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Wednesday 4 October 2023 Dublin: 12°C
# return to sender
So, a statement for Irish language mag ended up in Macau, China
A letter destined for Belfast ended up in Macau, China. Totally understandable.

The Belfast in China, right?

NOS CULTURLANN MCADAM O FIAICH? Yes, we might send that letter to China as well.

On this of all weeks, when memories of the Leaving Cert wash over us along with that much-welcomed Vitamin D that comes with the glorious exam weather, it is easy to feel for people who are baffled by the Irish language.

But the bewildered don’t just include students. Has anybody thought of the postmen?

“It’s nothing new that letters addressed in Irish can sometimes create a challenge for postmen,” Tomaí Ó Conghaile told earlier today after his magazine received a letter four weeks late.

Why the delay?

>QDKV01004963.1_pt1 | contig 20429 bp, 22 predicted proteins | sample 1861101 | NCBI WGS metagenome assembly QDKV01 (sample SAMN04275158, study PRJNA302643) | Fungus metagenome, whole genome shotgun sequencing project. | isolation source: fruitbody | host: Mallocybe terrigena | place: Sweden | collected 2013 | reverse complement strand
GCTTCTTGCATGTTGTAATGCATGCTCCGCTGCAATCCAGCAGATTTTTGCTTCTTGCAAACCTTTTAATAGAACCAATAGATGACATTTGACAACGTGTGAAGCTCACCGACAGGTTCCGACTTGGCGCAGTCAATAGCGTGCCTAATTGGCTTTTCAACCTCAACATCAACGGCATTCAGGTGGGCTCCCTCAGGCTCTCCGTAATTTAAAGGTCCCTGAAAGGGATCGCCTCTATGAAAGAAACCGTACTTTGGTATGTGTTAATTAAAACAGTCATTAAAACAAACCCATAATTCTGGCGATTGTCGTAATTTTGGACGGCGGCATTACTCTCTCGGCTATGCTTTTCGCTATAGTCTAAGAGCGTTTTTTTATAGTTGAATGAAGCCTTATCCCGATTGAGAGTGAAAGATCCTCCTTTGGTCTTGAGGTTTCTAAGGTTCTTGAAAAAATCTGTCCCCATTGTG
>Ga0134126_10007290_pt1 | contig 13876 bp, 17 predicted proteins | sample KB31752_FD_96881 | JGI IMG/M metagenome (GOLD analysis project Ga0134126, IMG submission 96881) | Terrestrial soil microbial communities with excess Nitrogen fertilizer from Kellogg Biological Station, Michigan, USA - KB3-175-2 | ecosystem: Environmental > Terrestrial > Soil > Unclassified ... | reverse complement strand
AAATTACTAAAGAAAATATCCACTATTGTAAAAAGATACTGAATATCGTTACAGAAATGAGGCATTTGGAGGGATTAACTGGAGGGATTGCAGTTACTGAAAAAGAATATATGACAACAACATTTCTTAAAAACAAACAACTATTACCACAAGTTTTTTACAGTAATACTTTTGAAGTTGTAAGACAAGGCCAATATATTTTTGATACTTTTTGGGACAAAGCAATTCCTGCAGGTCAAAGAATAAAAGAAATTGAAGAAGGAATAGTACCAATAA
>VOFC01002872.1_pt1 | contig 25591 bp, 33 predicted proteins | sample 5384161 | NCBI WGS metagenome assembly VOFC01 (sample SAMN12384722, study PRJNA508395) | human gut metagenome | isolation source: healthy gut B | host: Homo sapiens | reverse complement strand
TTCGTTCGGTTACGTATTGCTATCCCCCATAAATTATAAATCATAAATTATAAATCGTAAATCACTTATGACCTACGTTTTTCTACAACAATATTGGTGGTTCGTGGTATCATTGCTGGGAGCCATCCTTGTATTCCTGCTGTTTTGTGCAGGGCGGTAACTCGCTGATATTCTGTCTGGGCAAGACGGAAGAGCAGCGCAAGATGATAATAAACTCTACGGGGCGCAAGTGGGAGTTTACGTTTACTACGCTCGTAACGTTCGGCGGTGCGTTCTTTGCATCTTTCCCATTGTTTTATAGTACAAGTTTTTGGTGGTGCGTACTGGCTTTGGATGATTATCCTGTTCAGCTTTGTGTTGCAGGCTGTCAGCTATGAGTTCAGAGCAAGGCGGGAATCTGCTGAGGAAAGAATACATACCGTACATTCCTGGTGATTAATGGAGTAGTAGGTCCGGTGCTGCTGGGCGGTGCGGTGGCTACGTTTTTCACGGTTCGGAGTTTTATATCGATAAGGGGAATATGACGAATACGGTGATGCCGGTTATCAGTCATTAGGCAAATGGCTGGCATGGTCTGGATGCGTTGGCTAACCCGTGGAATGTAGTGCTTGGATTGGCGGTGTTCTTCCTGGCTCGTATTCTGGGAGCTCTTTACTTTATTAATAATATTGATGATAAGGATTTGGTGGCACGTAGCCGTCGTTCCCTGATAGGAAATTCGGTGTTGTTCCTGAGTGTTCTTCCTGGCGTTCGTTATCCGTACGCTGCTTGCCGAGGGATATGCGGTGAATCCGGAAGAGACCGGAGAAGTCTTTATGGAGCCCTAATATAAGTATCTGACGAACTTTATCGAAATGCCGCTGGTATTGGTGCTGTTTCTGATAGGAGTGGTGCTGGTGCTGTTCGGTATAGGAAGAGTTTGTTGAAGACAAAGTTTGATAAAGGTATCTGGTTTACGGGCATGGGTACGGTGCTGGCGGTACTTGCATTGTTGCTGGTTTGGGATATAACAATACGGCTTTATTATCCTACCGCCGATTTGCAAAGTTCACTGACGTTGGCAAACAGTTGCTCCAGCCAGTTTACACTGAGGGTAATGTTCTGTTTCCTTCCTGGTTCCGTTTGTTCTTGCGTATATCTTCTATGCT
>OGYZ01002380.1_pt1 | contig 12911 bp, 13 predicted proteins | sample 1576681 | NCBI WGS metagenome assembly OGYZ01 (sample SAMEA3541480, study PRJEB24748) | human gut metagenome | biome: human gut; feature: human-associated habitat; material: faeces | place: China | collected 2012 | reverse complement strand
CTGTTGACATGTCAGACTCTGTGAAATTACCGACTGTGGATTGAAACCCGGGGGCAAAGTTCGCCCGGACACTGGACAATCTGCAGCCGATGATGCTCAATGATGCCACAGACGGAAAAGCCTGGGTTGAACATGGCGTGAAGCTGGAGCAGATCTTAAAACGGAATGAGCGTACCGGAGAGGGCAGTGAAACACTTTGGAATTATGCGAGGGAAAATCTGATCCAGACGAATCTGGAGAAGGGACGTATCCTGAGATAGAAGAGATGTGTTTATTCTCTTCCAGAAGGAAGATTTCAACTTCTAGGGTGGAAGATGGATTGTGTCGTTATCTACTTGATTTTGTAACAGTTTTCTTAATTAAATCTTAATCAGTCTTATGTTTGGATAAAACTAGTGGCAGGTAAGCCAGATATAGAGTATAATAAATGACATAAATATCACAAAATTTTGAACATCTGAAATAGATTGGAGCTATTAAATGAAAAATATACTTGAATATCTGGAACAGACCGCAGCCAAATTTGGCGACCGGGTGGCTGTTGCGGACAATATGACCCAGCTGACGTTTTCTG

The correspondence from a bank had somehow made its way to Macau, China.

“At first we thought it was a joke,” said Ó Conghaile, who is the editor of NÓS. “But there was a Chinese stamp mark on the back of the envelope – and it had ‘Missent to Macau’ printed across the front – so it seems the letter had been on a bit of an Asian adventure.”

The Belfast-based publication works from an Irish-language cultural and business hub called ‘Cultúrlann McAdam Ó Fiaich’.

“We’re guessing that somebody in Royal Mail confused ‘McAdam’ with ‘Macau’ and sent our mail to China. We can’t think of any other explanation as Belfast was even written in English,” mused the editor.

“Irish is taught at university level in Beijing and one of the most popular short films as Gaeilge is ‘Yu Ming Is Ainm Dom’ whose main character is a young Irish speaker from China. Maybe our missent letter is just part of this Irish-Chinese cultural exchange… we’ll be keeping our well-travelled envelope as a souvenir anyway.”

The letter was eventually sent back from Macau – a special administrative region of the People’s Republic of China and a former Portuguese colony – and Nos now has a nice souvenir for its office.

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